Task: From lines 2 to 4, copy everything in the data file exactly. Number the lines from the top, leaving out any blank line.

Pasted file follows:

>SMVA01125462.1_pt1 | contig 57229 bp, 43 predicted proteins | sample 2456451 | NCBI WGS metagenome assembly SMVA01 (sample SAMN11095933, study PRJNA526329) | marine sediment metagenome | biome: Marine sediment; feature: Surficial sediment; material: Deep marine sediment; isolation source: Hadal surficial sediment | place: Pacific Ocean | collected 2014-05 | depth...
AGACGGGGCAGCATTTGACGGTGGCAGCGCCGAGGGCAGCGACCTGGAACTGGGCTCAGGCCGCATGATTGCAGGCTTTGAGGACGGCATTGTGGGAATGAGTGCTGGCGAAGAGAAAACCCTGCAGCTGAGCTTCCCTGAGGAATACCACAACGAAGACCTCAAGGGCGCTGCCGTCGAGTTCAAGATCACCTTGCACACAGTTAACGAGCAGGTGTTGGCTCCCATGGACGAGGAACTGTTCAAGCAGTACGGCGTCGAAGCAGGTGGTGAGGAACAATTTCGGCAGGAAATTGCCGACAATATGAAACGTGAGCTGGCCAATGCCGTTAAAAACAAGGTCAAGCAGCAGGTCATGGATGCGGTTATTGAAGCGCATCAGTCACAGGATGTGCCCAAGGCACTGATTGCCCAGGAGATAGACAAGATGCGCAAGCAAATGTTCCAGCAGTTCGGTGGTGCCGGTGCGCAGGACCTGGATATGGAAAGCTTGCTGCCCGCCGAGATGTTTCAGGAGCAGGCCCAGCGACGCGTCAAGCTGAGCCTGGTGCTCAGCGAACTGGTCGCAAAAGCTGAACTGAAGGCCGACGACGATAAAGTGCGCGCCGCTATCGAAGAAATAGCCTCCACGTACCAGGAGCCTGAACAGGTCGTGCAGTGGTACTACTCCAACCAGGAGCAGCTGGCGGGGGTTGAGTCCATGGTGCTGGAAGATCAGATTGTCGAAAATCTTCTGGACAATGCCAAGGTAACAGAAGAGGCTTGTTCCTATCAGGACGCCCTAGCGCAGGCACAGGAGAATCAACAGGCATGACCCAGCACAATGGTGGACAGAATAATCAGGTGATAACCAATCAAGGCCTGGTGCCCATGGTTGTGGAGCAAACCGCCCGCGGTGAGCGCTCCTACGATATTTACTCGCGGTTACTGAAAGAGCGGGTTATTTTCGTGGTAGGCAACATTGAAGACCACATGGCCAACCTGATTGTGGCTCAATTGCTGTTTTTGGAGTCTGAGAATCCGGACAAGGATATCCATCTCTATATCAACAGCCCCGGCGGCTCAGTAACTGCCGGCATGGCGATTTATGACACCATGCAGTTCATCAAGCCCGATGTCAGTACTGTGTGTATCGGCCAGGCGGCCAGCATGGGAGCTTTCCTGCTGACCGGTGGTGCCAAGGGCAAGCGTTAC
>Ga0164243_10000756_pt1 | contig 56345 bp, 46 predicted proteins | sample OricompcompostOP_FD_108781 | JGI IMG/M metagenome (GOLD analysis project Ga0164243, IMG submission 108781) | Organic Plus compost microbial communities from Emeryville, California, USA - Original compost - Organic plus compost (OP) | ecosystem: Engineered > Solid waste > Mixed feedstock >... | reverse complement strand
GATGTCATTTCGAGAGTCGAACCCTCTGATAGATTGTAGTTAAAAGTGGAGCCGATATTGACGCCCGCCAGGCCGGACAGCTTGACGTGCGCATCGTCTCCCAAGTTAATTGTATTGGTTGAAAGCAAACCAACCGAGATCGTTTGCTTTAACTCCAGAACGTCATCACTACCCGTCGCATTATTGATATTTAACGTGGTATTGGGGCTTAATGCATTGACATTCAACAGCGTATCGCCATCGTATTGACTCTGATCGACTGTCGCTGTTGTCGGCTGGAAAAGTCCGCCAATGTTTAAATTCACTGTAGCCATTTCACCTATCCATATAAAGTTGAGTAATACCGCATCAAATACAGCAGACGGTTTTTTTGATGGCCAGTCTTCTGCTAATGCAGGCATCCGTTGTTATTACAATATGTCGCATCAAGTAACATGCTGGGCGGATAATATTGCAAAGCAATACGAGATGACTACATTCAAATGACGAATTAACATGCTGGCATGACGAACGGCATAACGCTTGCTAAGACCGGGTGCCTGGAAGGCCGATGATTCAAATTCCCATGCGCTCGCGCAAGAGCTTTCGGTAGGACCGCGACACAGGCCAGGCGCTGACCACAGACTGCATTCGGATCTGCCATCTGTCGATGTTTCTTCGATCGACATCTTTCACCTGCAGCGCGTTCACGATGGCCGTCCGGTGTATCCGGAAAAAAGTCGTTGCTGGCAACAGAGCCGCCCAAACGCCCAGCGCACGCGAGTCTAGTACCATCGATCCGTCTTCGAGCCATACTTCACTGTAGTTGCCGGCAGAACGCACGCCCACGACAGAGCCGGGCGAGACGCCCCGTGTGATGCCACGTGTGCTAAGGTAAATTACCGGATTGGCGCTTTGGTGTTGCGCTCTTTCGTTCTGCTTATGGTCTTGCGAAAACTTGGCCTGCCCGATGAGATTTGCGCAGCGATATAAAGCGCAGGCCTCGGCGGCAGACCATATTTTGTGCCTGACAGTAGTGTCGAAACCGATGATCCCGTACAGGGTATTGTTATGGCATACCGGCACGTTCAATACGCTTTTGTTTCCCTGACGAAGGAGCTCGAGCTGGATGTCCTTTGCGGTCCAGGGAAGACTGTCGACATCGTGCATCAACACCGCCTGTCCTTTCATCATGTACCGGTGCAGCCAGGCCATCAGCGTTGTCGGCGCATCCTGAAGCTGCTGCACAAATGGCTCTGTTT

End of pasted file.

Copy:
AGACGGGGCAGCATTTGACGGTGGCAGCGCCGAGGGCAGCGACCTGGAACTGGGCTCAGGCCGCATGATTGCAGGCTTTGAGGACGGCATTGTGGGAATGAGTGCTGGCGAAGAGAAAACCCTGCAGCTGAGCTTCCCTGAGGAATACCACAACGAAGACCTCAAGGGCGCTGCCGTCGAGTTCAAGATCACCTTGCACACAGTTAACGAGCAGGTGTTGGCTCCCATGGACGAGGAACTGTTCAAGCAGTACGGCGTCGAAGCAGGTGGTGAGGAACAATTTCGGCAGGAAATTGCCGACAATATGAAACGTGAGCTGGCCAATGCCGTTAAAAACAAGGTCAAGCAGCAGGTCATGGATGCGGTTATTGAAGCGCATCAGTCACAGGATGTGCCCAAGGCACTGATTGCCCAGGAGATAGACAAGATGCGCAAGCAAATGTTCCAGCAGTTCGGTGGTGCCGGTGCGCAGGACCTGGATATGGAAAGCTTGCTGCCCGCCGAGATGTTTCAGGAGCAGGCCCAGCGACGCGTCAAGCTGAGCCTGGTGCTCAGCGAACTGGTCGCAAAAGCTGAACTGAAGGCCGACGACGATAAAGTGCGCGCCGCTATCGAAGAAATAGCCTCCACGTACCAGGAGCCTGAACAGGTCGTGCAGTGGTACTACTCCAACCAGGAGCAGCTGGCGGGGGTTGAGTCCATGGTGCTGGAAGATCAGATTGTCGAAAATCTTCTGGACAATGCCAAGGTAACAGAAGAGGCTTGTTCCTATCAGGACGCCCTAGCGCAGGCACAGGAGAATCAACAGGCATGACCCAGCACAATGGTGGACAGAATAATCAGGTGATAACCAATCAAGGCCTGGTGCCCATGGTTGTGGAGCAAACCGCCCGCGGTGAGCGCTCCTACGATATTTACTCGCGGTTACTGAAAGAGCGGGTTATTTTCGTGGTAGGCAACATTGAAGACCACATGGCCAACCTGATTGTGGCTCAATTGCTGTTTTTGGAGTCTGAGAATCCGGACAAGGATATCCATCTCTATATCAACAGCCCCGGCGGCTCAGTAACTGCCGGCATGGCGATTTATGACACCATGCAGTTCATCAAGCCCGATGTCAGTACTGTGTGTATCGGCCAGGCGGCCAGCATGGGAGCTTTCCTGCTGACCGGTGGTGCCAAGGGCAAGCGTTAC
>Ga0164243_10000756_pt1 | contig 56345 bp, 46 predicted proteins | sample OricompcompostOP_FD_108781 | JGI IMG/M metagenome (GOLD analysis project Ga0164243, IMG submission 108781) | Organic Plus compost microbial communities from Emeryville, California, USA - Original compost - Organic plus compost (OP) | ecosystem: Engineered > Solid waste > Mixed feedstock >... | reverse complement strand
GATGTCATTTCGAGAGTCGAACCCTCTGATAGATTGTAGTTAAAAGTGGAGCCGATATTGACGCCCGCCAGGCCGGACAGCTTGACGTGCGCATCGTCTCCCAAGTTAATTGTATTGGTTGAAAGCAAACCAACCGAGATCGTTTGCTTTAACTCCAGAACGTCATCACTACCCGTCGCATTATTGATATTTAACGTGGTATTGGGGCTTAATGCATTGACATTCAACAGCGTATCGCCATCGTATTGACTCTGATCGACTGTCGCTGTTGTCGGCTGGAAAAGTCCGCCAATGTTTAAATTCACTGTAGCCATTTCACCTATCCATATAAAGTTGAGTAATACCGCATCAAATACAGCAGACGGTTTTTTTGATGGCCAGTCTTCTGCTAATGCAGGCATCCGTTGTTATTACAATATGTCGCATCAAGTAACATGCTGGGCGGATAATATTGCAAAGCAATACGAGATGACTACATTCAAATGACGAATTAACATGCTGGCATGACGAACGGCATAACGCTTGCTAAGACCGGGTGCCTGGAAGGCCGATGATTCAAATTCCCATGCGCTCGCGCAAGAGCTTTCGGTAGGACCGCGACACAGGCCAGGCGCTGACCACAGACTGCATTCGGATCTGCCATCTGTCGATGTTTCTTCGATCGACATCTTTCACCTGCAGCGCGTTCACGATGGCCGTCCGGTGTATCCGGAAAAAAGTCGTTGCTGGCAACAGAGCCGCCCAAACGCCCAGCGCACGCGAGTCTAGTACCATCGATCCGTCTTCGAGCCATACTTCACTGTAGTTGCCGGCAGAACGCACGCCCACGACAGAGCCGGGCGAGACGCCCCGTGTGATGCCACGTGTGCTAAGGTAAATTACCGGATTGGCGCTTTGGTGTTGCGCTCTTTCGTTCTGCTTATGGTCTTGCGAAAACTTGGCCTGCCCGATGAGATTTGCGCAGCGATATAAAGCGCAGGCCTCGGCGGCAGACCATATTTTGTGCCTGACAGTAGTGTCGAAACCGATGATCCCGTACAGGGTATTGTTATGGCATACCGGCACGTTCAATACGCTTTTGTTTCCCTGACGAAGGAGCTCGAGCTGGATGTCCTTTGCGGTCCAGGGAAGACTGTCGACATCGTGCATCAACACCGCCTGTCCTTTCATCATGTACCGGTGCAGCCAGGCCATCAGCGTTGTCGGCGCATCCTGAAGCTGCTGCACAAATGGCTCTGTTT